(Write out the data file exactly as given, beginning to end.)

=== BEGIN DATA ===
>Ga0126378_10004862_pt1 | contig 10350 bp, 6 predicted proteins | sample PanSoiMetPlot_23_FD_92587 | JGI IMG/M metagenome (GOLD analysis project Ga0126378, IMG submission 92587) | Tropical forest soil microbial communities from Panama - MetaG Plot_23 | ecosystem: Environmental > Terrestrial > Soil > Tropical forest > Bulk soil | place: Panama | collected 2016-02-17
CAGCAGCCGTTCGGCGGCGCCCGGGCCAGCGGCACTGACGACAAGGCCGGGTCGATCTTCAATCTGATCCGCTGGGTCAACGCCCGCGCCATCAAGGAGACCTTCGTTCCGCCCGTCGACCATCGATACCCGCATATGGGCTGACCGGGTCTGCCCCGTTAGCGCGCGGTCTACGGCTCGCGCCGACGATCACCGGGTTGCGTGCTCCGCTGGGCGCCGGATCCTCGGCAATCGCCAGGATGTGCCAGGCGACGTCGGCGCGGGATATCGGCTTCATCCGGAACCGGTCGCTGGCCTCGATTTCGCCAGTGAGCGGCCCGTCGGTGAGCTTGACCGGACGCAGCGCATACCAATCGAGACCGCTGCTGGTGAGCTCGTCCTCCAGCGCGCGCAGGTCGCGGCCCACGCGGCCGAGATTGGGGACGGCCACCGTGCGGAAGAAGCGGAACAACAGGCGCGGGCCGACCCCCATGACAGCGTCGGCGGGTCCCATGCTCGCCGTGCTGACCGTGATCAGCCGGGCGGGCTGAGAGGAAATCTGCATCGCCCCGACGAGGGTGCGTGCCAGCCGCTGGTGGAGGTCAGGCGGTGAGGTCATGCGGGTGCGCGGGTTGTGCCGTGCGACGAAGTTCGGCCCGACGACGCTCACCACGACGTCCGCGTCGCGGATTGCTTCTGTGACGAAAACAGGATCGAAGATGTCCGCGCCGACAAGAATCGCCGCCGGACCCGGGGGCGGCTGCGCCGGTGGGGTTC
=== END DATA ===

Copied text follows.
>Ga0126378_10004862_pt1 | contig 10350 bp, 6 predicted proteins | sample PanSoiMetPlot_23_FD_92587 | JGI IMG/M metagenome (GOLD analysis project Ga0126378, IMG submission 92587) | Tropical forest soil microbial communities from Panama - MetaG Plot_23 | ecosystem: Environmental > Terrestrial > Soil > Tropical forest > Bulk soil | place: Panama | collected 2016-02-17
CAGCAGCCGTTCGGCGGCGCCCGGGCCAGCGGCACTGACGACAAGGCCGGGTCGATCTTCAATCTGATCCGCTGGGTCAACGCCCGCGCCATCAAGGAGACCTTCGTTCCGCCCGTCGACCATCGATACCCGCATATGGGCTGACCGGGTCTGCCCCGTTAGCGCGCGGTCTACGGCTCGCGCCGACGATCACCGGGTTGCGTGCTCCGCTGGGCGCCGGATCCTCGGCAATCGCCAGGATGTGCCAGGCGACGTCGGCGCGGGATATCGGCTTCATCCGGAACCGGTCGCTGGCCTCGATTTCGCCAGTGAGCGGCCCGTCGGTGAGCTTGACCGGACGCAGCGCATACCAATCGAGACCGCTGCTGGTGAGCTCGTCCTCCAGCGCGCGCAGGTCGCGGCCCACGCGGCCGAGATTGGGGACGGCCACCGTGCGGAAGAAGCGGAACAACAGGCGCGGGCCGACCCCCATGACAGCGTCGGCGGGTCCCATGCTCGCCGTGCTGACCGTGATCAGCCGGGCGGGCTGAGAGGAAATCTGCATCGCCCCGACGAGGGTGCGTGCCAGCCGCTGGTGGAGGTCAGGCGGTGAGGTCATGCGGGTGCGCGGGTTGTGCCGTGCGACGAAGTTCGGCCCGACGACGCTCACCACGACGTCCGCGTCGCGGATTGCTTCTGTGACGAAAACAGGATCGAAGATGTCCGCGCCGACAAGAATCGCCGCCGGACCCGGGGGCGGCTGCGCCGGTGGGGTTC